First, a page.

Old Man Wolf

Mack was Blackfeet Indian. ( I always thought it was Blackfoot, too).  I never did understand the systems logic in placing him under the juvenile justice system rather then under child protection.  Here is his story:

      Youth Services was called when Mack began missing school.  When they went to his home,  they found him caring for his 7 year old brother.  The mother had left more then a week before and Mack was too ashamed to tell anyone.  The food had run out and the little brother was sick.  The elderly grandparents took the little one in,  but had no room for Mack so he was brought to me.  
       I had some pretty rough boys at the time and they were not real receptive of this 13 year old, dark skinned, very long black haired, 5 foot tall,  250 pounds child.  I gave him a room of his own.  My heart really went out to this abandoned 'misfit'.
        I spent alot of nights sitting on the edge of his bed rocking him in my arms as he cried for his mother.  The agency was trying to get the father to take custody,  but that was not looking good.  
        When he went to court for the truancy (which I think was a real crock), the court ordered his hair cut (it was the agencies idea).   Mack felt very strongly about his heritage and beliefs.  He was told if he refused to get it cut,  he would stay in detention until he agreed.  I had experienced a lot of crap from the agency,  but this was up there with the worst.   He finally agreed because he did not want to be taken away.

        Mack had a 'lazy eye' which gave him somewhat of a sinister appearance.  He was as sensitive and gently as a bunny, but he looked so intimidating.  He did not do well in school because of the label 'JJ kid' (juvenile justice). Most of the teachers and Vice Principal never gave him a chance.    He was of average intelligence but was behind in his classes.
       One day I was at the psychiatrist with one of the other boys when a case worker came in and let me know Mack had left school.  The circumstances were sketchy, but it was said he had hit a teacher and thrown books at another.  This proved to be an exaggeration.  Anyway, I left the other boy with the case worker and went to the school.  I found out what actually happened.   Mack was having trouble with a project in wood shop and got frustrated.  Some kids started making fun of him.  He threw down a tool and walked out.  The teacher told him to come back and he refused.  He went to his locker to put up his books when a different teacher caught him for being out of class.  She man handled him (really dumb to grab a 200 pound kid who was mad) and he slung his books on the floor and walked out of the school.  
      I was not sure where I would look for Mack,  but instinct said to go home.   There he was asleep on the trampoline.  I woke him up.  He looked so scared.  I told him to get down and then I hugged him.   I said "Mack,  I am so proud of you!  You didn't hit anybody and you came home".    We talked for a long time about the school and how I knew it was so hard for him.  I told him I had no idea what the school would do, but what he decided to do would be up to him.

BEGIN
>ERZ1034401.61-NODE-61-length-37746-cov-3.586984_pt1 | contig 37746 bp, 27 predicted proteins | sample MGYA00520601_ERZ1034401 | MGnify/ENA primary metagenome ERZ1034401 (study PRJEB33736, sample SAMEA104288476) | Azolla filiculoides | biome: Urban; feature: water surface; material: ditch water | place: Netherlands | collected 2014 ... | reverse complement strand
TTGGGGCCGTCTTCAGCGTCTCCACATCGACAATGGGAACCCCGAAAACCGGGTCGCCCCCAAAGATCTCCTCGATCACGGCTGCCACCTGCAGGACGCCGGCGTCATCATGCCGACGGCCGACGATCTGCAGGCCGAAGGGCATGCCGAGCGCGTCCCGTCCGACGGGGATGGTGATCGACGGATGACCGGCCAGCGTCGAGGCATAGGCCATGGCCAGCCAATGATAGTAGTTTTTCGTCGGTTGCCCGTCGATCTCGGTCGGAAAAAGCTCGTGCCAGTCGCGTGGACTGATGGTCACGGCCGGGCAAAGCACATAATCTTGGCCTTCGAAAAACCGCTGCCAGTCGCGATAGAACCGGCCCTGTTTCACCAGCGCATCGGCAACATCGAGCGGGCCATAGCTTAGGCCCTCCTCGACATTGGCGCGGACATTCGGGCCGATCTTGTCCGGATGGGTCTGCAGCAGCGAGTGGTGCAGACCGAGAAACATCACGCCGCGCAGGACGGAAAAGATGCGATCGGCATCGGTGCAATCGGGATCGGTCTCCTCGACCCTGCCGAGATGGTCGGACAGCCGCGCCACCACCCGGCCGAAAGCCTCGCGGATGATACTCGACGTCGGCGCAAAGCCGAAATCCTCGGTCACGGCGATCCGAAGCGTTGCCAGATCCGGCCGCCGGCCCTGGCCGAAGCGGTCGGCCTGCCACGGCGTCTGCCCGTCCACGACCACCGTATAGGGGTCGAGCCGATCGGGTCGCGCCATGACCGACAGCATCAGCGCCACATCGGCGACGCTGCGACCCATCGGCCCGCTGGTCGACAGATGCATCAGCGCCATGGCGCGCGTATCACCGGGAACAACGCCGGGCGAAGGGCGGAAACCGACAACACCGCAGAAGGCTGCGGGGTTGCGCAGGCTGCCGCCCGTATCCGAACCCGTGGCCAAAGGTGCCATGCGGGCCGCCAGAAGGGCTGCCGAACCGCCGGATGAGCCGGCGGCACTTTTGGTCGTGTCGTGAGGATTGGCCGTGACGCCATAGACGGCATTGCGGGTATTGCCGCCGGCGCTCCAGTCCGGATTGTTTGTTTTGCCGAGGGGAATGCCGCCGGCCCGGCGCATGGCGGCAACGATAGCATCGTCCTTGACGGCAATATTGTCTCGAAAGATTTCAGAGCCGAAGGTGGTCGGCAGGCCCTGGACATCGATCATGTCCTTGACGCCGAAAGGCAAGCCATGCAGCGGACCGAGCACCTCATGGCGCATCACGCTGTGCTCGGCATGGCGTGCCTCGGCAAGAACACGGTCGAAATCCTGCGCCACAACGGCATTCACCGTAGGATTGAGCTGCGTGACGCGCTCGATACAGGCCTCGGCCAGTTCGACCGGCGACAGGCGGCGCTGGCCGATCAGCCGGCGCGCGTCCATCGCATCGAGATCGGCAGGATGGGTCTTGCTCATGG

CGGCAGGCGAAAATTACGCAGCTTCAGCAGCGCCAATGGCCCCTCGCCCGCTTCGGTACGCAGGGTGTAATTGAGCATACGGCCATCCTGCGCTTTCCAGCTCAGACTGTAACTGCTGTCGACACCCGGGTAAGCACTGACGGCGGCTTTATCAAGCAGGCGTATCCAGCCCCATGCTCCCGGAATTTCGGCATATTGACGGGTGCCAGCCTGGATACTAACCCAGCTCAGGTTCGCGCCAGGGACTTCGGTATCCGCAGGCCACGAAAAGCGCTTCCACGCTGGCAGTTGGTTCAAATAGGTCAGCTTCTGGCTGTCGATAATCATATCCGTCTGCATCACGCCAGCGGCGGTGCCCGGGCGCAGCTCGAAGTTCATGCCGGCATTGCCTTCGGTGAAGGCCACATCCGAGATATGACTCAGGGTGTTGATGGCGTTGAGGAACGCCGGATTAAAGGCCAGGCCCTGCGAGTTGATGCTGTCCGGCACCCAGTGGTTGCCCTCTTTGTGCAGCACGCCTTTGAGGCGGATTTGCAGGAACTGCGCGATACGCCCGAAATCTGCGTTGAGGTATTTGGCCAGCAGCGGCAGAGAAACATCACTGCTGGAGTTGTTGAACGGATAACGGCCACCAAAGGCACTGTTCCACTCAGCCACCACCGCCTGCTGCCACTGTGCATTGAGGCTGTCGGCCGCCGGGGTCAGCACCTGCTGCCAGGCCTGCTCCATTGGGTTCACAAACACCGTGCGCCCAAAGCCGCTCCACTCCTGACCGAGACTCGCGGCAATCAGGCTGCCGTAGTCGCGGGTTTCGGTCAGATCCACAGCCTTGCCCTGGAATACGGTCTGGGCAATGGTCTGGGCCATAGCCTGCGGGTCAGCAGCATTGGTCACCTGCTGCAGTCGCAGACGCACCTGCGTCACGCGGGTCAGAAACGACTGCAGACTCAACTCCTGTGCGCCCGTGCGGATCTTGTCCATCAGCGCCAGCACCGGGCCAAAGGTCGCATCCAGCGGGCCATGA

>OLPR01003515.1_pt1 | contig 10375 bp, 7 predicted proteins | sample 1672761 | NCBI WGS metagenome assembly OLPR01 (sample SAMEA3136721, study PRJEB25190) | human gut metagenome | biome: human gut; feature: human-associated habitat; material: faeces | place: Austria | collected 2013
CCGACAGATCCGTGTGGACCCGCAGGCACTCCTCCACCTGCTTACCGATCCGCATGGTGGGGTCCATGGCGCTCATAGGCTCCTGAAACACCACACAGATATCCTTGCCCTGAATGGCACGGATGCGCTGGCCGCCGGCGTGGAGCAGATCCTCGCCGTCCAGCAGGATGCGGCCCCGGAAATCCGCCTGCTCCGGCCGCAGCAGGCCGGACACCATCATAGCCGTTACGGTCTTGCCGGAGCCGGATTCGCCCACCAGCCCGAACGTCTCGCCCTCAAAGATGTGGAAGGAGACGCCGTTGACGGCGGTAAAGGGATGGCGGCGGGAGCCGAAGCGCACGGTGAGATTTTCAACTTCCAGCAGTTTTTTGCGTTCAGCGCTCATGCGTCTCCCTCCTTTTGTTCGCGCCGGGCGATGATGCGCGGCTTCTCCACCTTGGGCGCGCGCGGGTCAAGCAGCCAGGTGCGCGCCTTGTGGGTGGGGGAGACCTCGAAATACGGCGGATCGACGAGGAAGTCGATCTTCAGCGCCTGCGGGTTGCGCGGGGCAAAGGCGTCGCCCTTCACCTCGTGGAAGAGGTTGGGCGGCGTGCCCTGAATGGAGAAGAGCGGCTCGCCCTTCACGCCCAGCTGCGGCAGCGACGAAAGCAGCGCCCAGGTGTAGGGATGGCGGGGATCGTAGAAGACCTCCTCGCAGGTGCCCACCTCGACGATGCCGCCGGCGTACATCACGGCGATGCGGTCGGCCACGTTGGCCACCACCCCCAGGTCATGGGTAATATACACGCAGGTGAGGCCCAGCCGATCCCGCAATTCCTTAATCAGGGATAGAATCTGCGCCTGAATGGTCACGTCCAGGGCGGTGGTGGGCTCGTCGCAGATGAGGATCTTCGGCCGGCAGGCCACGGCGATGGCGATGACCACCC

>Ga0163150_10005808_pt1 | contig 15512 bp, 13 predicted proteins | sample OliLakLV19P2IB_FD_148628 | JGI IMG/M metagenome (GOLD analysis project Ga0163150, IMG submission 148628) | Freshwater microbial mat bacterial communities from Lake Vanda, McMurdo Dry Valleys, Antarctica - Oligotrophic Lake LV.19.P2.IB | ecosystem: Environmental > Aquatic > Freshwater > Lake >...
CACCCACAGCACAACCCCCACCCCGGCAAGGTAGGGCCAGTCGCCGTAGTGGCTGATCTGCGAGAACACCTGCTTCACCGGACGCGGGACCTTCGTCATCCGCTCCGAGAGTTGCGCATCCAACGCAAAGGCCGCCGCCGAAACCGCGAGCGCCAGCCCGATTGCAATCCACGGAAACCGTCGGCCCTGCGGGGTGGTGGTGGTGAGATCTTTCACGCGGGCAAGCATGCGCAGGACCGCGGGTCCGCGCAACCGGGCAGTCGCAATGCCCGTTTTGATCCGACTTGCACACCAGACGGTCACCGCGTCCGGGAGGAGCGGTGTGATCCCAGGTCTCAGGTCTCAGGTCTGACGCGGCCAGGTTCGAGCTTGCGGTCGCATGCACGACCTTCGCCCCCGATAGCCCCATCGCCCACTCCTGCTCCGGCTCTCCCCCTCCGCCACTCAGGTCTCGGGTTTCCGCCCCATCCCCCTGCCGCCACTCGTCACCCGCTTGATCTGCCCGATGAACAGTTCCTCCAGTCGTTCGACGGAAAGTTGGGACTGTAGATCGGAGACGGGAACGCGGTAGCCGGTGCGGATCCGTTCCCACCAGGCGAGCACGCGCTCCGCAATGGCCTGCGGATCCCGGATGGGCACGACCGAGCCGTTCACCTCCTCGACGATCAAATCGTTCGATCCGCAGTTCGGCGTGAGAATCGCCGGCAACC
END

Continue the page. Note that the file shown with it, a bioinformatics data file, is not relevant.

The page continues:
After some private time to think,  he came up and told me he wanted to go back to school.  He wanted to apologize and take what ever punishment they said.  We called and then went in.  We asked for Mr. Dobbs, the principal who is a fair and good person,  but the VP caught us.  (She was a bitch then and was for the next 6 years until they fired her).  Anyway,  she was really pushing all the buttons,  including mine.  I took Mack and walked out.    I insisted on seeing Mr. Dobbs, no matter how long we had to wait.  We talked to him and provided all the information on the incident.  He asked Mack what he felt was appropriate under the circumstances.  Mack was allowed to return to school,  he served some detention time and  he made all the necessary apologies.    
       There was no hard feelings with the shop teacher.   He was a fair and caring person.  Mack was doing really well controlling his anger.  It was not easy because of the abuse he suffered on a daily basis.   About 2 weeks later the agency came and they put Mack in detention for the incident.   There was no reasoning with them.  They had it in for Mack from day one.  Mack never got to come back to my home.  Then they refused to let me have any contact with him.  No visits,  no letters.  He didn't know.   He was left to think I didn't care.  
      Two years passed and he was finally reunited with his mother.   Twenty months of that time was spent locked up.  He called me.   That was the first he learned that I had not abandoned him.  It was the agency that terminated my contact.  After that he "checked in" with me both to tell me the happy things as well as unload his problems.  
       Last time I saw him, he was 17, 6'2 and still 200 pounds.  Guess he just had to 'grown into his weight.

God Bless you Mack,  where ever you are.